Creative Eldering: Your Stomach

You are probably a little more acquainted with your stomach than most of your other internal organs. When you are hungry you feel that gnawing empty feeling in the “pit of your stomach”.  Sometimes this even comes along with sound effects of your stomach “growling”. If you have overindulged and eaten a larger quantity than your stomach could easily handle, you have felt that “Oh my stomach is too full feeling”.  When you have nausea, no matter what the reason, or even feel like you are on the verge of losing your stomach’s contents, you are certainly aware of the location of your stomach.

You have probably even seen cartoon-like renderings of the human stomach if you have seen ads for stomach antacids in magazines, on television, or even online.  The simplest visual metaphor I can suggest for getting a sense of what your stomach’ s shape is like, is to look at a picture of a bota bag (a goatskin canteen that hails from Spanish travelers of centuries past), or simply pull your old bota bag out of your hiking and camping gear.  Hold it upside down next to the left side of your abdomen, and you will have a template of a very full human stomach. The larger end of the leather canteen is a gently curved bulge that looks similar to the highest end or fundus of your stomach.  The nozzle at the small and of your wineskin (bota bag) that allows a small amount of liquid out at a time is analogous to your stomach’s pylorus segment and your pyloric sphincter at the distal (or far) end of your stomach near its junction with your small intestine.  This is the area where an ounce or two of partly digested food described as chyme exits your stomach and pours into your small intestine. A little later another ounce or two of partly digested chyme leaves your stomach, and so on. It may take as few as 1 to 2 or as many as 6 to 8 hours for your stomach to fully process and empty the contents of a full meal.  This is dependent on the type and amount of food consumed, and the efficient functioning of your stomach. If you are making sufficient digestive enzymes and hydrochloric acid for your stomach’ s function, your digestion and stomach emptying will be more efficient.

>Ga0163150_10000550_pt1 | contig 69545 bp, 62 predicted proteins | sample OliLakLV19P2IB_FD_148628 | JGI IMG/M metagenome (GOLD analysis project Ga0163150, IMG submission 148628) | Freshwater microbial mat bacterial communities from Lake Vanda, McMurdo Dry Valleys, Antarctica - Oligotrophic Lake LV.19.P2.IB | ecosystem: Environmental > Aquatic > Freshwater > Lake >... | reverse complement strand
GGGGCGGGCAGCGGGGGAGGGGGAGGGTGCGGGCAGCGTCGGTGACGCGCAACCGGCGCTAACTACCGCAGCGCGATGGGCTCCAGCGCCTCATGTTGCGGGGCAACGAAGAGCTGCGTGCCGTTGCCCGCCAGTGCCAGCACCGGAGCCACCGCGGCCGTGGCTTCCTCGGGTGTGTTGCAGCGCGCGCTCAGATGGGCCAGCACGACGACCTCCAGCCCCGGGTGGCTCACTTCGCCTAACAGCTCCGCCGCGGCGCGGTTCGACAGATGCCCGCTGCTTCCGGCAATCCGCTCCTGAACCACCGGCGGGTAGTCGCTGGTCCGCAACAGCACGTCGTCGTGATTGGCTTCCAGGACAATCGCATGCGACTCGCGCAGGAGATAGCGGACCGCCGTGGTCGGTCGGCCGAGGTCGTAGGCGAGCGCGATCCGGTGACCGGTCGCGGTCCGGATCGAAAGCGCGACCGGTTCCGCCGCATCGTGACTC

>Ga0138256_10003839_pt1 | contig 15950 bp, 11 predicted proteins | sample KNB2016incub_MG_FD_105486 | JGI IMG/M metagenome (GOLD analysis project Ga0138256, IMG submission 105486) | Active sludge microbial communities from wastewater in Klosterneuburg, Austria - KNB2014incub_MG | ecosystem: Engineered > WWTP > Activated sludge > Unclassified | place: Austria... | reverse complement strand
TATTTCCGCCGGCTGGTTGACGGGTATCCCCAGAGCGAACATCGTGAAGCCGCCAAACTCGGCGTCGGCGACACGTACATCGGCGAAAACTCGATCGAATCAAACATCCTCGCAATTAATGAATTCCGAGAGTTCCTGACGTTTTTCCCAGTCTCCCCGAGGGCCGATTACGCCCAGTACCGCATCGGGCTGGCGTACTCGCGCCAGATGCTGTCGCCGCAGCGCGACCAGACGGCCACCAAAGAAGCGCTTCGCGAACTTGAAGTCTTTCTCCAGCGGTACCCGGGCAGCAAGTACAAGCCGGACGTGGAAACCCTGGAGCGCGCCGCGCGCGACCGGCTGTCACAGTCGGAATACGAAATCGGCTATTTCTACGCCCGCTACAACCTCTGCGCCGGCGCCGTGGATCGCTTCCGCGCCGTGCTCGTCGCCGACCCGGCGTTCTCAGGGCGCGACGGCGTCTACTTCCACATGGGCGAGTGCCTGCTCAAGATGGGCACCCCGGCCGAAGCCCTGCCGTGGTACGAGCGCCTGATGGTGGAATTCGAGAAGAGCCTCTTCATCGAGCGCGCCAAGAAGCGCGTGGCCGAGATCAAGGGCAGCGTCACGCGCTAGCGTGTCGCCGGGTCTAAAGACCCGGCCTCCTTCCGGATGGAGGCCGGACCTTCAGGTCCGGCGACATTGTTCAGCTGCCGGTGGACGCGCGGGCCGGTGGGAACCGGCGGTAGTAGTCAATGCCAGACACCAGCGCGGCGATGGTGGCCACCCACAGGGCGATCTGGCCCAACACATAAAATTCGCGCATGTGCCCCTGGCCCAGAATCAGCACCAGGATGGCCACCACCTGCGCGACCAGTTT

Your stomach has two other sections.  The body is the largest and the main part of your stomach which holds much of the volume of food and liquid.  A small entrance into your stomach from your esophagus is called the Cardia and is simply a bridge between your esophagus to your body and fundus (the large areas) of your stomach.  The Cardia area is not analogous to any structures on your bota bag but is best described as the narrow tube that allows swallowed foods and liquids entrance into the wider segments of your stomach.

The wall of your stomach is made of four layers, the same four layers that also exist in your intestines.  The innermost layer of your stomach is mucosa, gastric mucosa. This layer directly contacts the food and liquids you have ingested and may be subject to a stomach or gastric ulcer (if certain conditions exist.)  Because your mucosa layer is exposed to hydrochloric acid (HCl) it is more durable and has more mucus-secreting cells for protection than other parts of your gastrointestinal system.